From our cabin, this is a view of the Badlands to the north:
Later that morning, in full sun, a Bullocks Oriole appeared in the wet meadow just to the west of the cabin:
A Blue Grosbeak stood out against the vegetation:
A female Yellow-headed Blackbird landed on a nearby fence. She was gathering grasshoppers for her young. Her more brightly-colored mate showed up later but was too far away for a photo:
An Eastern Bluebird perched on a nearby tree. I had rather expected to see Western Bluebirds as we had in Colorado, but the latter species has a blue throat and lower belly and their ranges do not overlap this far north:
We set out on a tour of the main portion of Badlands National Park. The color of the rock formations varies considerably, from red...
...to purple (accented by a Bighorn Sheep)...
...but were mostly multicolored:
A Say's Phoebe is visible in this distant shot:
Western Meadowlarks comprised the most common bird species we encountered on the open prairie:
We watched for birds roosting on fences and utility wires in the National Grasslands which surround the rugged hills. Here is another Western Meadowlark, in flight:
An Eastern Kingbird provided a comparison. Its more extensive range overlaps with its Western relative:
Lark Buntings were a welcome sight, I had not seen any since we moved away from New Mexico. They were very shy and I had trouble getting a good photo:
Dickcissels perched and sang from the wires:
I logged a new "Life Bird" when Roly, our son-in-law, spotted this Upland Sandpiper roosting along the gravel road. Unlike many other sandpipers, it nests on short-grass prairie away from water:
Remarkably, two Upland Sandpiper chicks were walking along right in front of our auto. One quickly disappeared into the roadside vegetation. Note its cryptic coloration:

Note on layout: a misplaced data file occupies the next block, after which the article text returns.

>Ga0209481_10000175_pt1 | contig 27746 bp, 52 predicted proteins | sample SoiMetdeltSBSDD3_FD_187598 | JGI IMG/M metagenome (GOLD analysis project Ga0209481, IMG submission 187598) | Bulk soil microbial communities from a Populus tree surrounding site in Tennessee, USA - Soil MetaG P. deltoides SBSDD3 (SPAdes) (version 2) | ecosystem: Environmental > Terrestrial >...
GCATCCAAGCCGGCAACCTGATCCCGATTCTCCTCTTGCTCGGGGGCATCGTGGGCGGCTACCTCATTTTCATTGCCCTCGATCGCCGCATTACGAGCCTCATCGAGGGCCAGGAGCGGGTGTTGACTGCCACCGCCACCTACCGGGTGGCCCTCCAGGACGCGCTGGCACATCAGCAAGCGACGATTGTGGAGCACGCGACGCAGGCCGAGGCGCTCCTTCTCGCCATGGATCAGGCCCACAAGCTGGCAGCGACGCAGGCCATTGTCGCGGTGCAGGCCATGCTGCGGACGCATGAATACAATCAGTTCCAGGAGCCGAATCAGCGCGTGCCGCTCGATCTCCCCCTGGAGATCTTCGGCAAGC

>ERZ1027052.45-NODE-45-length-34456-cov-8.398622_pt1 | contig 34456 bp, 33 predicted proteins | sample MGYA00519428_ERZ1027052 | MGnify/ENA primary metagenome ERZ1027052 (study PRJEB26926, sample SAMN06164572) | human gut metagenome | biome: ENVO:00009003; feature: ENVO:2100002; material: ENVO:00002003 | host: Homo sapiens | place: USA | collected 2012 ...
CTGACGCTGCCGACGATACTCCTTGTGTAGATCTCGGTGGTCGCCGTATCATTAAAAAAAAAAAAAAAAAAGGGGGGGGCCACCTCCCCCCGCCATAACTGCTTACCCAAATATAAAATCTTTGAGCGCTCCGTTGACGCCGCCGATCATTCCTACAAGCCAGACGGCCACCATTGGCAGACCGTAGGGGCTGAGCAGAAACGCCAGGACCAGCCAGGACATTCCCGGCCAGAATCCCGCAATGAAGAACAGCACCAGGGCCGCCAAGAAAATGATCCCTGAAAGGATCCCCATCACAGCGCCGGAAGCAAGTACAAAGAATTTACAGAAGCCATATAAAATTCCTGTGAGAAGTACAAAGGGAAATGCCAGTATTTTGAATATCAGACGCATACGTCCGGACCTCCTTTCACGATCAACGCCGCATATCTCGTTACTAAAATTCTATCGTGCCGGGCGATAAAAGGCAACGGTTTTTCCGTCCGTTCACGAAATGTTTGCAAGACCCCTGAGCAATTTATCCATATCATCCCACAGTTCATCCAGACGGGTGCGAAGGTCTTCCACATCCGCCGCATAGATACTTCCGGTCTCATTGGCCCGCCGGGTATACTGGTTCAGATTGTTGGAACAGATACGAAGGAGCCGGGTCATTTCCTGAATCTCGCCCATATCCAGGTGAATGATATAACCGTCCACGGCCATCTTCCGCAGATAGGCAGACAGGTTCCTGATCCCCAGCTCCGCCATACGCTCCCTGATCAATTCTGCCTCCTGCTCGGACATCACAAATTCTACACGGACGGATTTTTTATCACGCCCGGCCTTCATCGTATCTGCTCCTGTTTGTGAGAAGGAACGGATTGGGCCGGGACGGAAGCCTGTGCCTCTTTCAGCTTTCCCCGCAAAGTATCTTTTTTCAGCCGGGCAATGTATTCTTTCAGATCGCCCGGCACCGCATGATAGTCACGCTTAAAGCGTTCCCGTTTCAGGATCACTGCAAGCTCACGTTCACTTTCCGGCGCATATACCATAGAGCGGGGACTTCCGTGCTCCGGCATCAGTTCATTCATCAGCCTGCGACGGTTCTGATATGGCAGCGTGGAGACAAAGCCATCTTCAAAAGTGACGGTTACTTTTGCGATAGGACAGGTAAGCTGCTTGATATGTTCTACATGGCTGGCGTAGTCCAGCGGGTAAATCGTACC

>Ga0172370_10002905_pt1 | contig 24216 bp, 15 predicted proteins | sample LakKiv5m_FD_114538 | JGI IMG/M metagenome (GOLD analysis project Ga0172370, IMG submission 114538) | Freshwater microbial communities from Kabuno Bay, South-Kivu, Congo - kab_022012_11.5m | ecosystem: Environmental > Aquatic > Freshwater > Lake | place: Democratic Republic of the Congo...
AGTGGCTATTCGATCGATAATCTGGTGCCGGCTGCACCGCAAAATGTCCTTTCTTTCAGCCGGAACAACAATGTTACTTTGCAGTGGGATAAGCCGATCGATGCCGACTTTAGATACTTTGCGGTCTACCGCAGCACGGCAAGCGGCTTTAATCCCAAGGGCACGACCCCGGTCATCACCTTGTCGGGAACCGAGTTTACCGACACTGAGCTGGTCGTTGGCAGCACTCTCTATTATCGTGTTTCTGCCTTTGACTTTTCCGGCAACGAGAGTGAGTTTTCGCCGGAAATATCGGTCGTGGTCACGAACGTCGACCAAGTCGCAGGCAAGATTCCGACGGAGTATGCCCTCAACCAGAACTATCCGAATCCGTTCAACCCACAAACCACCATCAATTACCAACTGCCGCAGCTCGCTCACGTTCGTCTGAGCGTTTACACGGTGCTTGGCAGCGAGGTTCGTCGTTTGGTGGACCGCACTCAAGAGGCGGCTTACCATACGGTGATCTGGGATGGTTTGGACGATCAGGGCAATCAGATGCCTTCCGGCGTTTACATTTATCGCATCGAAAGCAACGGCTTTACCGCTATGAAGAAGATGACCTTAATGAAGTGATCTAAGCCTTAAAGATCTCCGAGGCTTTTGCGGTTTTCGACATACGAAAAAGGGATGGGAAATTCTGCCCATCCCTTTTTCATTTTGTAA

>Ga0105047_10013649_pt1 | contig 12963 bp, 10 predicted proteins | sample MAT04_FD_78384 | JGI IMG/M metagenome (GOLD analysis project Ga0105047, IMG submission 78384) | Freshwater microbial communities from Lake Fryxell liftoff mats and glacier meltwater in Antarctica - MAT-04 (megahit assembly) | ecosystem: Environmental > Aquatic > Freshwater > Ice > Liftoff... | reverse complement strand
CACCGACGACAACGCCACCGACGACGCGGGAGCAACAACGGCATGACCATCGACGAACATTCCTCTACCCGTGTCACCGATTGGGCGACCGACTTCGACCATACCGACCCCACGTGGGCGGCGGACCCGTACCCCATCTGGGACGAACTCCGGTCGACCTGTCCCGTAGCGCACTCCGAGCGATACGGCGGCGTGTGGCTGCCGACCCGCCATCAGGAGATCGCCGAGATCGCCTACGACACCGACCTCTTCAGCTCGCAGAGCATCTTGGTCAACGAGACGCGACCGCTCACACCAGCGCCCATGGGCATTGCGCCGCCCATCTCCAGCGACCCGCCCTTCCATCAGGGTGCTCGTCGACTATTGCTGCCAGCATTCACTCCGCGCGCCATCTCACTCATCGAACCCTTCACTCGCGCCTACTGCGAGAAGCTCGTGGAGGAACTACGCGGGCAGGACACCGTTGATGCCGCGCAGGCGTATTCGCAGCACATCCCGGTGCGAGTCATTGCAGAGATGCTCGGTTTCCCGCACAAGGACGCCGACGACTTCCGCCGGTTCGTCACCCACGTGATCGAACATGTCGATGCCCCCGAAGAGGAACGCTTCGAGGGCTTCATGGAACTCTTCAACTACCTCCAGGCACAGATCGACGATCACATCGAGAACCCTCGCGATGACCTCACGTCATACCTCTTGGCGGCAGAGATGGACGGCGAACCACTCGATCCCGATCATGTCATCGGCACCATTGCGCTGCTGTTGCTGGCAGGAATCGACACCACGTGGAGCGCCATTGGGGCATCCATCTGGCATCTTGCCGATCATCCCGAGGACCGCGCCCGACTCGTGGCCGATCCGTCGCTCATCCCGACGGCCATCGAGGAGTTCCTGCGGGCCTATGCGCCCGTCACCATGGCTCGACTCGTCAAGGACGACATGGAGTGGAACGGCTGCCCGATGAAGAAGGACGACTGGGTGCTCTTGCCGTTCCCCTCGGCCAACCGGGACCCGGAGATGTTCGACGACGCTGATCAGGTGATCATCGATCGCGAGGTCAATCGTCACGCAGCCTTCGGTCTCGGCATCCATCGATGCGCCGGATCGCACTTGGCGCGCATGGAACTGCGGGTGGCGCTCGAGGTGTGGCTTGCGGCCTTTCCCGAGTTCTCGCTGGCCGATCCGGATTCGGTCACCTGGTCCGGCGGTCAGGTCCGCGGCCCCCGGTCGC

A second chick afforded a better view:
Later we saw another Upland Sandpiper:
We encountered a closely related dry-land member of the sandpiper family as we exited the grasslands. It was a Long-billed Curlew:
Probably the most unusual bird photo I have ever obtained is that of an almost unimaginable combination-- a Western Meadowlark with a Red-headed Woodpecker in close contact. Since there were no trees in sight we joked that maybe the woodpecker was asking for directions!
There were several large Black-tailed Prairie Dog towns in the grasslands. This one stood guard and yipped its squeaky warning "bark"...
...while another prairie dog seemed to be curious about our presence. Note that flowers tend to grow in the cleared areas around their mounds, probably because of years of fertilization by the rodents' wastes:
Thistles predominated on the prairie:
Bighorn Sheep were common on the rugged hills. These three ewes were standing in the road and suddenly were startled and all fled at once:
A large Bighorn ram grazed along the road and seemed oblivious to our presence. I could hardly fit him into my camera's frame:
Finally, we witnessed a bit of drama as a very young Bighorn lamb seemed to be reflecting on whether to jump from a very high cliff to a pinnacle which was about 10 feet away. Note its mother watching-- her head is barely visible in the background:
The lamb decided not to jump across the chasm...
...and returned to its mother:
Once again, I could not find any good reflections among the many photos I took in the arid Badlands. I don't think the picture of the car mirror meets the standard, so I must reach back into the archives. This is a storm which was developing over the Everglades, taken in our local Florida wetlands the week before we departed:
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Linking to Misty's CAMERA CRITTERS,
Linking to Eileen's SATURDAY'S CRITTERS,
Linking to GOOD FENCES by Tex (Theresa).
Linking to WEEKEND REFLECTIONS by James
Linking to BirdD'Pot by Anni
Linking to Wild Bird Wednesday by Stewart
Linking to Today's Flowers Friday by Denise
Linking to Wordless Wednesday (on Tuesday) by NC Sue
Please visit the links to all these memes to see some excellent photos on display